Joyner v. MERS et al

Filing 23

OPINION AND ORDER granting 6 Motion to Dismiss; granting 12 Motion to Dismiss; granting 18 Motion for Judgment. Signed by District Judge Patrick J Duggan. (MOre)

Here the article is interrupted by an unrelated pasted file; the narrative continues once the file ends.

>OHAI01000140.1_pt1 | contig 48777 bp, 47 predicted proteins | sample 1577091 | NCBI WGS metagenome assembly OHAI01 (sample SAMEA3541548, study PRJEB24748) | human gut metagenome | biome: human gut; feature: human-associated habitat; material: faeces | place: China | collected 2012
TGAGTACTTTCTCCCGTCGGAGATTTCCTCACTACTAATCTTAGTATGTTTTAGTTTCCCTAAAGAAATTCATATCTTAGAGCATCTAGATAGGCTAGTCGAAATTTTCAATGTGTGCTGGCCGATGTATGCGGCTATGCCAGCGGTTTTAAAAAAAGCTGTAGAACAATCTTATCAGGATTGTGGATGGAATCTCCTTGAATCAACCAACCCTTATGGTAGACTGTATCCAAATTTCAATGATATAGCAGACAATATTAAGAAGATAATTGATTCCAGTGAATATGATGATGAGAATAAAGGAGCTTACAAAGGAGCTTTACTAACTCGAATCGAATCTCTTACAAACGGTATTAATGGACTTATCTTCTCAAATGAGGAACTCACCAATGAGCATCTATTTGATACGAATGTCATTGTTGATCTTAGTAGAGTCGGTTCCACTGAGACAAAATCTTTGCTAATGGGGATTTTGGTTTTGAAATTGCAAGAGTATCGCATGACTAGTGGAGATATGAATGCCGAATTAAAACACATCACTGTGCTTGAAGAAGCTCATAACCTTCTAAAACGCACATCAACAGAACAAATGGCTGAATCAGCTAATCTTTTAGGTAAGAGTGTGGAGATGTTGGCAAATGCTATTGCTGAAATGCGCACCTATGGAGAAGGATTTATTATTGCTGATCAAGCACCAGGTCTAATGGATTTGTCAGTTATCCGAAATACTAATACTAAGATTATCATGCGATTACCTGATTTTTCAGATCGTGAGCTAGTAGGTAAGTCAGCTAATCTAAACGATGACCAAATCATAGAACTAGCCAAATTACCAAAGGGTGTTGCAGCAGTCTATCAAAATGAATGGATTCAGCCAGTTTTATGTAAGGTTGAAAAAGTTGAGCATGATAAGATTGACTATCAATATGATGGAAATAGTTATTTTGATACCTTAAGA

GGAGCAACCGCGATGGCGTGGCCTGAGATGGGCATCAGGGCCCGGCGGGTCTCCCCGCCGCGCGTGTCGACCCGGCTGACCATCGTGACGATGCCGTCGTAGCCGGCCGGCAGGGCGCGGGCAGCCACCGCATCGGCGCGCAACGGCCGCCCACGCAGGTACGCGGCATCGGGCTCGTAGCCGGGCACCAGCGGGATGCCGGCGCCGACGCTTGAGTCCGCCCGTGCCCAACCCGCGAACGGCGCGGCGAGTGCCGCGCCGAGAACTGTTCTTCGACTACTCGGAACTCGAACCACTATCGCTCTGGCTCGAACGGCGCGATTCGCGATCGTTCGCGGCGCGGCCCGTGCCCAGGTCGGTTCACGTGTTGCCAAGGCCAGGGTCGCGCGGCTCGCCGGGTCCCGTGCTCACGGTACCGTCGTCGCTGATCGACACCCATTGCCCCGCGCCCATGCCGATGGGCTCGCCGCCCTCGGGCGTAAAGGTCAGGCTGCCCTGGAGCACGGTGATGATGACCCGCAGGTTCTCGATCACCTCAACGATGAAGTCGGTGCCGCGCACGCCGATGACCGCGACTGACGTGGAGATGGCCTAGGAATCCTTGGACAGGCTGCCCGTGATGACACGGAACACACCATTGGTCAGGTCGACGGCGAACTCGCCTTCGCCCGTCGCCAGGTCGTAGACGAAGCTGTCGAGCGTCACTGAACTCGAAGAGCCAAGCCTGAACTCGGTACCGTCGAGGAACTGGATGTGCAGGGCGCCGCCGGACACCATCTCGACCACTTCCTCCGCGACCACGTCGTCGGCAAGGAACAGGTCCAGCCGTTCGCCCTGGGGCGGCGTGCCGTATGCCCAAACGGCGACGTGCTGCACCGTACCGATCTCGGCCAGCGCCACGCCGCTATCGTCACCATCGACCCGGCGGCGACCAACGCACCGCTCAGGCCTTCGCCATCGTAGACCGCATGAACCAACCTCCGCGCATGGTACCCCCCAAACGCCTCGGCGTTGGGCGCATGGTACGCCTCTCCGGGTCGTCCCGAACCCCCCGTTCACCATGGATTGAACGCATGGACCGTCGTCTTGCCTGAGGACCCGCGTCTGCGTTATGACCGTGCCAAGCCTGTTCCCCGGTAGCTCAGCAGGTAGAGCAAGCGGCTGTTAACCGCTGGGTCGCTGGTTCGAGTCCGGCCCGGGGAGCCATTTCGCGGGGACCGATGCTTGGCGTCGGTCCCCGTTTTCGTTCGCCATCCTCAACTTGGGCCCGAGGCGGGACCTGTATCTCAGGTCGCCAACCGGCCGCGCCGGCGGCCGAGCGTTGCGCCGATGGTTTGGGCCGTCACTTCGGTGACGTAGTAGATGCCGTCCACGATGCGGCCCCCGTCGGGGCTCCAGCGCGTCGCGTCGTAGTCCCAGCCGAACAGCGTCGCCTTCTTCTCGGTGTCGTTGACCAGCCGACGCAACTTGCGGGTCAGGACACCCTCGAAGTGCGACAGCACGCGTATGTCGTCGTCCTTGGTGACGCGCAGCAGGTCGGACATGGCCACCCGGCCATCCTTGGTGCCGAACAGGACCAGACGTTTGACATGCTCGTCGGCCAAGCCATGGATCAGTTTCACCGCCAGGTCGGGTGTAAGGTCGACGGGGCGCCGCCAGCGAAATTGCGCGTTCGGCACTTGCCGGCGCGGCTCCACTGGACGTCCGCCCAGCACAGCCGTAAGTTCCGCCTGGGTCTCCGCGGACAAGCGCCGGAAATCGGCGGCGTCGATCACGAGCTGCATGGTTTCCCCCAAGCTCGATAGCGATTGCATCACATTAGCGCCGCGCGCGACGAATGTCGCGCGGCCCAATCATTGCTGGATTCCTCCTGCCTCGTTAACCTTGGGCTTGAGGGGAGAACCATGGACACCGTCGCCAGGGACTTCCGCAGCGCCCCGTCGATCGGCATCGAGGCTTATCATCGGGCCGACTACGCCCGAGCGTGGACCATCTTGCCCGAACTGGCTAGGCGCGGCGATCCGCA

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UNITED STATES DISTRICT COURT EASTERN DISTRICT OF MICHIGAN SOUTHERN DIVISION LEMUEL M. JOYNER, Plaintiff, v. MERS, PATHWAY FINANCIAL LLC., PRESIDENT MILO LOOP, CITIMORTGAGE INC., CFO PAUL INCE, and ORLANS ASSOCIATES P.C., Defendants, / Case No. 10-10912 Honorable Patrick J. Duggan OPINION AND ORDER At a session of said Court, held in the U.S. District Courthouse, Eastern District of Michigan, on August 27, 2010. PRESENT: THE HONORABLE PATRICK J. DUGGAN U.S. DISTRICT COURT JUDGE Lemuel Joyner ("Plaintiff") filed the present lawsuit on March 8, 2010. Presently before the Court are three separate motions: a Motion to Dismiss from Defendant Orlans Associates P.C. ("Orlans"), another Motion to Dismiss from Defendant Paul Ince, and a Motion for Judgment on the Pleadings from Defendants MERS and CitiMorgage Inc. ("CitiMortgage"). Additionally, on July 16, 2010, the Court issued an order that Plaintiff show cause as to why Pathway Financial LLC ("Pathway") and its president Milo Loop should not be dismissed for lack of service. Plaintiff responded to the show cause order on July 28, 2010. The Court dispensed with oral argument on the motions pursuant to Eastern District of Michigan Local Rule 7.1(f)(2) on July 19, 2010. The Court addresses both the show cause order and the pending motions below. I. Factual and Procedural Background Plaintiff, acting pro se, filed the present lawsuit on March 8, 2010, making various allegations related to a promissory note and a related mortgage held on real property. Generally, Plaintiff asserts that defendants wrongfully failed to validate any debt allegedly owed by Plaintiff, wrongfully attempted to enforce the promissory note, wrongfully collected and retained payments from Plaintiff, and wrongfully initiated the foreclosure process against the property. Plaintiff's claims appear to rely primarily on his assertion that CitiMortgage never obtained a proper assignment and, therefore, is not a holder in due course of the promissory note. Ultimately, Plaintiff demands, among other things, that defendants validate the alleged debt, mark the promissory note as satisfied and paid in full, refund all payments made thereon, and return Plaintiff's original, blue-ink signature as contained on the original documents. In support of his claims, Plaintiff refers to and discusses various provisions of the Uniform Commercial Code ("UCC"), the Fair Debt Collection Practices Act ("FDCPA"), the Truth in Lending Act ("TILA"), and caselaw from a variety of jurisdictions. On March 29, 2010, Ince and Orlans filed their motions to dismiss. Plaintiff responded to both motions on April 22, 2010. Ince filed a reply on May 7, 2010, to which Plaintiff surreplied on May 24, 2010. CitiMortgage and MERS filed their motion for judgment on the pleadings on May 11, 2010. Though Plaintiff failed to respond to that motion, the Court will consider his arguments made in response to the other motions. Finally there is the show cause order to which Plaintiff filed his response on July 28, 2010. The Court addresses these matters in order of efficiency rather than chronology. 2 II. Show Cause Order: Failure to Serve On July 16, 2010, this Court ordered that Plaintiff show cause as to why Pathway and Loop should not be dismissed without prejudice for failure to serve those defendants within 120 days of the complaint. See Fed. R. Civ. P. 4(m). In his response, Plaintiff concedes that those defendants have not been served but nonetheless argues they should not be dismissed from the case. Specifically Plaintiff asserts that he spoke with Loop regarding his mortgage and loan "via internet messaging" on November 15, 2009. Additionally, Plaintiff notes that Pathway is no longer in business. The aforementioned facts do not give this Court authority or jurisdiction to enter any form of relief against Pathway or Loop. See Omni Capital Int'l, Ltd. v. Rudolf Wolff & Co., Ltd., 484 U.S. 97, 104, 108 S. Ct. 404, 409 (1987) ("Before a federal court may exercise personal jurisdiction over a defendant, the procedural requirement of service of summons must be satisfied."). Therefore, based on Plaintiff's failure to effect service, Pathway and Loop are dismissed without prejudice. III. Ince's Motion to Dismiss In his separate motion, Ince, the Chief Financial Officer of CitiMortgage, seeks dismissal for lack of personal jurisdiction pursuant to Rule 12(b)(2) of the Federal Rules of Civil Procedure. The Federal Rules of Civil Procedure require that a pleading that states a claim for relief contain "a short and plain statement of the grounds for the court's jurisdiction . . . ." Fed. R. Civ. P. 8(a)(1). A defendant may be dismissed for lack of personal jurisdiction pursuant to Rule 12(b)(2), even without an evidentiary hearing, where the pleadings and affidavits fail to demonstrate a prima facie showing of jurisdiction. CompuServe Inc. v. 3 Patterson, 89 F.3d 1257, 1262 (1996). In determining whether a prima facie showing has been made, the Court considers the pleadings and affidavits in the light most favorable to Plaintiff and does not consider controverting assertions by Ince. Id. Personal jurisdiction over a defendant in a federal question case "exists if the defendant is amenable to service of process under the forum state's long-arm statute and if the exercise of personal jurisdiction would not deny the defendant due process." Bird v. Parsons, 289 F.3d 865, 871 (6th Cir. 2002) (internal quotation omitted). Michigan's long-arm statute is coterminous with the reach of due process, making the two inquiries one and the same. Mich. Coal. of Radioactive Material Users, Inc. v. Griepentrog, 954 F.2d 1174, 1176 (6th Cir. 1992). "Personal jurisdiction over an out-of-state defendant arises from `certain minimum contacts with [the forum] such that maintenance of the suit does not offend traditional notions of fair play and substantial justice.'" Air Prods. & Controls, Inc. v. Safetech Int'l Inc., 503 F.3d 544, 549 (6th Cir. 2007) (quoting Int'l Shoe Co. v. Washington, 326 U.S. 310, 316, 66 S.Ct. 154, 158 (1945)). In this analysis, "the constitutional touchstone remains whether the defendant purposefully established `minimum contacts' in the forum State." Burger King Corp. v. Rudzewicz, 471 U.S. 462, 474, 105 S. Ct. 2174, 2183 (1985). The emphasis of this inquiry, in turn, "is whether the defendant has engaged in some overt actions connecting the defendant with the forum state." Bridgeport Music, Inc. v. Still N The Water Publ'g, 327 F.3d 472, 479 (6th Cir. 2003) (quotation omitted). Ultimately, "the defendant's conduct and connection with the forum State [must be] such that he should reasonably anticipate being haled into court there." World-Wide Volkswagen Corp. v. Woodson, 444 4 U.S. 286, 297, 100 S. Ct. 559, 567 (1980). And where jurisdiction is to be asserted over an individual officer of a corporation, jurisdiction "cannot be predicated merely upon jurisdiction over the corporation;" it must instead "depend on traditional notions of fair play and substantial justice; i.e., whether [the officer] purposely availed [himself] of the forum and the reasonably foreseeable consequences of that availment." Balance Dynamics Corp. v. Schmitt Indus., Inc., 204 F.3d 683, 698 (6th Cir. 2000) (quotation omitted). There are no allegations in the Complaint creating a prima facie showing of personal jurisdiction over Ince. In fact, the only place Ince's name appears in the Complaint is in the case caption. In response to Ince's motion, Plaintiff asserts that he sent numerous communications to the attention of Ince at CitiMortgage and that Ince had the opportunity to gain knowledge of and the authority to act on Plaintiff's account. Then, in his sur-replay Plaintiff argues, "[T]his Court should hold the CFOs accountable for the crimes committed by the ens legis."1 (Pl.'s Sur-Reply at 3.) These arguments are insufficient to justify the exercise of personal jurisdiction over Ince. Such arguments attempt to justify the exercise of jurisdiction based solely on Ince's position as Chief Financial Officer of CitiMortgage. Personal jurisdiction over an individual officer of a corporation, however, cannot be predicated on such grounds. Nowhere in the Complaint nor in Plaintiff's response are there allegations or evidence that Ince was directly involved with Plaintiff's account or otherwise purposefully availed himself of this forum. "Ens legis" means "a creature of the law; an artificial being as opposed to a natural person." Black's Law Dictionary (8th ed. 2004). In this context, Plaintiff presumably refers to CitiMortgage. 5 1 Pursuant to the traditional notions of fair play and substantial justice, then, the Court grants Ince's motion to dismiss for lack of personal jurisdiction.2 IV. Orlans's Motion to Dismiss Next, Orlans seeks dismissal pursuant to Rule 12(b)(6) for failure to state a claim upon which relief may be granted. A motion to dismiss pursuant to Federal Rule of Civil Procedure 12(b)(6) tests the legal sufficiency of the complaint. RMI Titanium Co. v. Westinghouse Elec. Corp., 78 F.3d 1125, 1134 (6th Cir. 1996). Under Federal Rule of Civil Procedure 8(a)(2), a pleading must contain a "short and plain statement of the claim showing that the pleader is entitled to relief." As the Supreme Court recently provided in Iqbal, "[t]o survive a motion to dismiss, a complaint must contain sufficient factual matter, accepted as true, to `state a claim to relief that is plausible on its face.'" Ashcroft v. Iqbal, --- U.S. ----, 129 S. Ct. 1937, 1949 (2009) (quoting Bell Atlantic Corp. v. Twombly, 550 U.S. 555, 570, 127 S. Ct. 1955, 1964-65 (2007)). "A claim has facial plausibility when the plaintiff pleads factual content that allows the court to draw the reasonable inference that the defendant is liable for the misconduct alleged." Id. (citing Twombly, 550 U.S. at 556, 127 S. Ct. at 1965). The plausibility standard "does not impose a probability requirement at the pleading stage; it simply calls for enough fact to raise a reasonable expectation that discovery will reveal evidence of illegal [conduct]." Twombly, 550 U.S. at 556, 127 S. Ct. at 1965. In deciding whether the plaintiff has set forth a "plausible" claim, the court must accept As an alternative to his personal jurisdiction argument, Ince seeks dismissal on grounds that Plaintiff failed to state a claim against him. Because Plaintiff failed to specifically allege wrongdoing by Ince in the Complaint, the Court agrees that dismissal would be appropriate on this separate ground. 6 2 the factual allegations in the complaint as true. Id.; see also Erickson v. Pardus, 551 U.S. 89, 127 S. Ct. 2197, 2200 (2007). This presumption, however, is not applicable to legal conclusions. Iqbal, 129 S. Ct. at 1949. Therefore, "[t]hreadbare recitals of the elements of a cause of action, supported by mere conclusory statements, do not suffice." Id. (citing Twombly, 550 U.S. at 555, 127 S. Ct. at 1964-65). Ultimately, "[d]etermining whether a complaint states a plausible claim for relief will . . . be a context-specific task that requires the reviewing court to draw on its judicial experience and common sense." Id. at 1950. In conducting this analysis, the Court may consider the pleadings, exhibits attached thereto, and documents referred to in the complaint that are central to the plaintiff's claims. See Greenberg v. Life Ins. Co. of Va., 177 F.3d 504, 514 (6th Cir. 1999). In applying the aforementioned standards to this case, the Court must keep in mind that Plaintiff is proceeding pro se. Pro se plaintiffs are held to less stringent pleading standards than attorneys, and defendants are entitled to dismissal only if "it appears beyond doubt that the plaintiff can prove no set of facts in support of his claim which would entitle him to relief." Haines v. Kerner, 404 U.S. 519, 520-21, 92 S. Ct. 594, 596 (1972) (quotation omitted). In its motion to dismiss, Orlans argues that the Complaint fails to state a claim against it upon which relief can be granted. The Court agrees. There are no specific allegations of wrongdoing by Orlans in the Complaint. In other words, there is no factual content in the Complaint that allows the Court to draw a reasonable inference that Orlans is liable for misconduct. As such, the Court grants Orlans's motion to dismiss. V. MERS and CitiMortgage's Motion for Judgment on the Pleadings 7 Finally, MERS and CitiMortgage have moved for judgment on the pleadings. A motion for judgment on the pleadings pursuant to rule 12(c) of the Federal Rules of Civil Procedure is subject to the same standards of review as a 12(b)(6) motion to dismiss for failure to state a claim upon which relief can be granted. Grindstaff v. Green, 133 F.3d 416, 421 (6th Cir. 1998). MERS and CitiMortgage argue that Plaintiff fails to state any plausible claim for relief. A. MERS Insofar as MERS is named as a defendant in this case, the Court agrees that Plaintiff fails to state a plausible claim. In the Complaint, Plaintiff alleges that MERS improperly assigned the promissory note to CitiMortgage and that MERS lacks standing to pursue relief against Plaintiff. In regard to the allegedly improper assignment, MERS and CitiMortgage produced a copy of the promissory note containing an endorsement from Pathway to CitiMortgage.3 (Mot. for J. Ex. A.) This renders Plaintiff's claim of improper assignment implausible. As to the issue of standing, MERS is not seeking relief against Plaintiff in this case and, to the extent that MERS may be seeking relief against Plaintiff elsewhere, Plaintiff must challenge MERS's standing within the context of that proceeding. For these reasons, the Court grants the motion for judgment on the pleadings as to MERS. B. CitiMortgage The bulk of the allegations in the Complaint appear to be directed against CitiMortgage. The Court may consider the promissory note in deciding this motion because it is a document referred to in the Complaint and essential to Plaintiff's claim. See Greenberg, 177 F.3d at 514. 8 3 Plaintiff specifically alleges violations of the UCC related to what Plaintiff asserts was an improper assignment of the promissory note to CitiMortgage. As previously indicated, however, CitiMortgage produced a copy of the promissory note reflecting Pathway's endorsement thereof to CitiMortgage. Therefore, any claims asserted by Plaintiff in the Complaint related to improper assignment are implausible. Additionally, given Pathway's assignment of the promissory note to CitiMortgage, Plaintiff's claim that CitiMortgage lacks standing to enforce the promissory is without merit.4 And, like the standing claim against MERS, Plaintiff's lack of standing claim is not relevant to the present action where it is Plaintiff seeking relief against CitiMortgage, not the other way around. Plaintiff's Complaint also appears to assert claims under certain federal statutes. At one point, the Complaint refers to the FDCPA but it remains unclear how CitiMortgage or any other defendant is alleged to have violated that act. Therefore, all FDCPA claims are dismissed. Next Plaintiff alleges that he rescinded the loan associated with his mortgage pursuant to the TILA on or about July 19, 2009 and October 7, 2009. Plaintiff alleges that he was entitled to rescind the loan based on inaccuracies in the TILA disclosures he received, but he fails to identify the content of the alleged inaccuracies. As argued by CitiMortgage, any TILA claims asserted by Plaintiff are time barred. The TILA imposes a one-year statute of limitations on actions for damages and a three-year statute of repose for rescission. See 15 U.S.C. 1635(f), 1640(e). Plaintiff's loan and mortgage originated on June 29, 2006, Plaintiff also appears to claim that the promissory note cannot be enforced because Pathway, his original lender, has gone out of business. Plaintiff presents no legal support for such a claim. 9 4 making any attempt to rescind after June 29, 2009, invalid. Therefore, to the extent Plaintiff has alleged a TILA claim, it is dismissed. Finally, the Court believes that Plaintiff may be attempting to assert a claim under the Real Estate Settlement Procedures Act ("RESPA") that CitiMortgage failed to address in its motion. In the Complaint, Plaintiff demands, among other things, that CitiMortgage "[v]erify the purported debt." Then, in response to the present motions, Plaintiff asserts that he sent two requests to CitiMortgage for "detailed validation of the purported debt," but CitiMortage failed to respond in the "time allotted." Plaintiff submitted copies of the letters allegedly sent. One includes in its title, "RESPA Qualified Written Request," while the other is identified, in part, as a "Qualified Written Request." The RESPA imposes certain response requirements on loan servicers who receive borrower inquiries. 12 U.S.C. 2605(e). As noted above, however, CitiMortgage is the holder of the promissory note related to Plaintiff's mortgage. Plaintiff makes no allegation that CitiMortgage is the loan servicer subject to the RESPA's qualified written request requirements. Therefore, the Court agrees with CitiMortgage that the Complaint fails to state a plausible claim for relief against it. VI. Conclusion The various defendants in this case are all entitled to dismissal on one ground or another: Plaintiff failed to serve Pathway and Loop; this Court lacks personal jurisdiction over Ince; and Plaintiff failed to state a claim upon which relief can be granted against Orlans, MERS, and CitiMortgage. Accordingly, 10 IT IS ORDERED that Pathway and Loop are DISMISSED WITHOUT PREJUDICE. IT IS FURTHER ORDERED that Paul Ince's Motion to Dismiss is GRANTED. IT IS FURTHER ORDERED that Orlans's Motion to Dismiss is GRANTED. IT IS FURTHER ORDERED that MERS and CitiMortgage's Motion for Judgment on the Pleadings is GRANTED. A judgment consistent with this order shall enter. s/PATRICK J. DUGGAN UNITED STATES DISTRICT JUDGE Copies to: Lemuel M Joyner 15435 Ashton Detroit, MI 48223 Krista L. Lenart, Esq. Timothy B. Meyers, Esq. 11